The rising global burden of allergic diseases, particularly in the pediatric population, is of grave concern. Ocular allergy is one of the most common ocular pathologies met in clinical practice. Many children and adolescents suffer from AEDs, which affect their quality of life. The available treatments and surgical modalities have their limitations and side effects. Therefore, the development of novel and alternate strategies is the need of the hour and requires a timely review of currently available knowledge.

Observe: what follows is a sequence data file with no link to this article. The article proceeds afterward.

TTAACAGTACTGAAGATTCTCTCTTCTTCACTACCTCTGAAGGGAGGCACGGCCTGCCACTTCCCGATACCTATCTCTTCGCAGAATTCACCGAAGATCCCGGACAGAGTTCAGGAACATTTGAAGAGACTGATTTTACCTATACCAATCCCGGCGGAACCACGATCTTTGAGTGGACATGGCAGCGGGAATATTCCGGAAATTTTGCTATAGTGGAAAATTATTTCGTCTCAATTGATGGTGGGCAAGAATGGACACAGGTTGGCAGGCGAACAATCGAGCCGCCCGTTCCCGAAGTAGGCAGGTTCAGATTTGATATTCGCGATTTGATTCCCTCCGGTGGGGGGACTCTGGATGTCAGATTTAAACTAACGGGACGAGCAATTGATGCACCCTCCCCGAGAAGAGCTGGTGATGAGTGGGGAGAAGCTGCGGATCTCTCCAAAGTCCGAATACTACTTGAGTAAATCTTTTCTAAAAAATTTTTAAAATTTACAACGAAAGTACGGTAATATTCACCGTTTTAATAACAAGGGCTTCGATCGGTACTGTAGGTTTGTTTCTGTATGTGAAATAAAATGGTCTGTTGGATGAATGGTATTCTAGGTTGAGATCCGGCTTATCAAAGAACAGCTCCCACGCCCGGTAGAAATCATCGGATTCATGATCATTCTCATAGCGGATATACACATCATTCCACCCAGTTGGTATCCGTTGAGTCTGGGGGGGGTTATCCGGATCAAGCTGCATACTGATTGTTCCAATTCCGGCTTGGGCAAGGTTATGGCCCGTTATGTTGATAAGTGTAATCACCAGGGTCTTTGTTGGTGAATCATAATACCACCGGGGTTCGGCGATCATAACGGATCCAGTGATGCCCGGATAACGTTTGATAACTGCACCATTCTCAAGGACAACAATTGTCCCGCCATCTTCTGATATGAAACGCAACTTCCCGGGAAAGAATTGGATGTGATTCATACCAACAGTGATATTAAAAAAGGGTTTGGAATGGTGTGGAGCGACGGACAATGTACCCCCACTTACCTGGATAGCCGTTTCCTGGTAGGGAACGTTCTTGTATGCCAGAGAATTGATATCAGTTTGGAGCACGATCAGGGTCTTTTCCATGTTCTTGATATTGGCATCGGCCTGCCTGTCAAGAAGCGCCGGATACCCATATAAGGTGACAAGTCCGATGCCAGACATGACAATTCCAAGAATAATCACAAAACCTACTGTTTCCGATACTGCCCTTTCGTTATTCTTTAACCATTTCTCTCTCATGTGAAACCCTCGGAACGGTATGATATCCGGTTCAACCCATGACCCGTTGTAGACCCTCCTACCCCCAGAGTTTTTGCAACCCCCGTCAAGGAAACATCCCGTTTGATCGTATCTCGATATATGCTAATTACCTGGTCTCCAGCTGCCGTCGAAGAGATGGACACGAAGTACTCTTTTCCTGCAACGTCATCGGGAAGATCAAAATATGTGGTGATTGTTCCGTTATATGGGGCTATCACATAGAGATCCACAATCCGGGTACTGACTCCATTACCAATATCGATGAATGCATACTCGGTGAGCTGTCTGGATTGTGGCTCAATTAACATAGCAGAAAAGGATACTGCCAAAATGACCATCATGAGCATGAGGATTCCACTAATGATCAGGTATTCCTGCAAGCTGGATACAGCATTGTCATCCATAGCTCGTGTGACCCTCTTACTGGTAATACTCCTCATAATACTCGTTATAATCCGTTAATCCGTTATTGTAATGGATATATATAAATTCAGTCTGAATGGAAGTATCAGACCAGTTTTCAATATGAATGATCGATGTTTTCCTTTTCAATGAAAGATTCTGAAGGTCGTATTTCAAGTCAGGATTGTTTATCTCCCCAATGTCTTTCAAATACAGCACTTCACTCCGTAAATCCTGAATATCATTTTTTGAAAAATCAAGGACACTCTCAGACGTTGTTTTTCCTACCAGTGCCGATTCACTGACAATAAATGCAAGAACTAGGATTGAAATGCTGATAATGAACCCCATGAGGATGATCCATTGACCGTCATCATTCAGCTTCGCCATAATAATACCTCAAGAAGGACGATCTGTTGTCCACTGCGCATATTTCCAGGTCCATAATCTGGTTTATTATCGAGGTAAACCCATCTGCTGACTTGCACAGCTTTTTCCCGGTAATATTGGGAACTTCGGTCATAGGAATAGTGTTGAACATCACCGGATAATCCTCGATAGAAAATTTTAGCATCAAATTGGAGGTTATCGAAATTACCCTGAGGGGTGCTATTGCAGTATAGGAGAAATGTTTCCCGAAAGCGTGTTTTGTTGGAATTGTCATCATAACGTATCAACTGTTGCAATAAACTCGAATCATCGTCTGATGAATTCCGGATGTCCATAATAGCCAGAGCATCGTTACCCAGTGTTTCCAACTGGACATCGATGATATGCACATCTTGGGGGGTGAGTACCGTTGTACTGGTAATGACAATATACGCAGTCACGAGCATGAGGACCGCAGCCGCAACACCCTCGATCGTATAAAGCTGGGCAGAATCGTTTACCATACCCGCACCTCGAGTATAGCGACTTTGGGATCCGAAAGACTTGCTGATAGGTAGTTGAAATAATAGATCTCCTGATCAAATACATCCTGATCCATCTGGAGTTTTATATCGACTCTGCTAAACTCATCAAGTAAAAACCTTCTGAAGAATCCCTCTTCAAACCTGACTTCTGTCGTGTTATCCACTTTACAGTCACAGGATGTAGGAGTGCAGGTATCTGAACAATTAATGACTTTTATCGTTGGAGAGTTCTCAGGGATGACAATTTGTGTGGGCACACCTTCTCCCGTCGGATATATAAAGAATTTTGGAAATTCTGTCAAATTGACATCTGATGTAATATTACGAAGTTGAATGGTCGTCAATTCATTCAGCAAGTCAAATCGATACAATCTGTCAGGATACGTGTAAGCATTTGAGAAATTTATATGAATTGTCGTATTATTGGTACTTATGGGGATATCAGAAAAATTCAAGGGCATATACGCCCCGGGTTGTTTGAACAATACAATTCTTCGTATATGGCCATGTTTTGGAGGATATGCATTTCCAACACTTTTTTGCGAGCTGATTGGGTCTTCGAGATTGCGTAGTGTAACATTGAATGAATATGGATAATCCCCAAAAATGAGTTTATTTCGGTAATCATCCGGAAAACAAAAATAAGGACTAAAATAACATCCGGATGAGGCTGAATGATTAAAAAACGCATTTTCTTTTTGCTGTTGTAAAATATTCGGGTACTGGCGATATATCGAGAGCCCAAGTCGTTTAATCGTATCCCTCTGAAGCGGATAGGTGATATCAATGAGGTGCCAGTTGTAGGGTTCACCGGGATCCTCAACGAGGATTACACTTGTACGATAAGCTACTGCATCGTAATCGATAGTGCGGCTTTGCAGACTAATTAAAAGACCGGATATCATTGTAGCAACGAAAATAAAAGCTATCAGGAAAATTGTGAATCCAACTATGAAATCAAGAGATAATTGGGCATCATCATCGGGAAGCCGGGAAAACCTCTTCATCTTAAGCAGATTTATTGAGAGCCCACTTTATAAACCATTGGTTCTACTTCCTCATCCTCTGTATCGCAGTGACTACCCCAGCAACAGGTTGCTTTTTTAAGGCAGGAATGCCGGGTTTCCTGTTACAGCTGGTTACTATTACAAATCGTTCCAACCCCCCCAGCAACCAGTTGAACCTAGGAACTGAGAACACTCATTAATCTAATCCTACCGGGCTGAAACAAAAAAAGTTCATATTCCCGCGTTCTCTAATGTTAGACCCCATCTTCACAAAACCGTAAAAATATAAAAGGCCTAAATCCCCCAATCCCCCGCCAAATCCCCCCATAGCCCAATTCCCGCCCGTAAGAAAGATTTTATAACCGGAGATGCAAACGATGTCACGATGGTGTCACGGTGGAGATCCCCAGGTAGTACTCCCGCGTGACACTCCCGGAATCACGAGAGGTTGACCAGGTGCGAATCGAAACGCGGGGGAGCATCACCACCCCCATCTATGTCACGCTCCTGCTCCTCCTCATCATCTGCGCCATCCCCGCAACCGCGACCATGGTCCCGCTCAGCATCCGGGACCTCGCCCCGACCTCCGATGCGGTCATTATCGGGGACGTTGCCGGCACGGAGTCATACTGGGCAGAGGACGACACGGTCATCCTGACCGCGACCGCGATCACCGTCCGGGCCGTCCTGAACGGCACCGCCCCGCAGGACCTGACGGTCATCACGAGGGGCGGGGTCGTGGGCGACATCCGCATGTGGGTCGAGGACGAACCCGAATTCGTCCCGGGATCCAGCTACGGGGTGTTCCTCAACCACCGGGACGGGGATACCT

The current review covers the incidence and prevalence of AEDs, factors influencing the occurrence and severity of AED (age, sex, socioeconomic status, etc.), underlying mechanisms, the role of allergy testing and immunotherapy in children, development of diagnostic markers, and novel therapies including cells and molecules.

The study concluded that understanding the demographics, clinical patterns, and risk factors of AED can help formulate appropriate preventive and therapeutic strategies for managing this common cause of ocular morbidity. The future therapeutics for AED seem to rely primarily on cells (mesenchymal stem cells, Tregs, mast cells), cell products, molecules with immunosuppressive potential, and immunotherapy.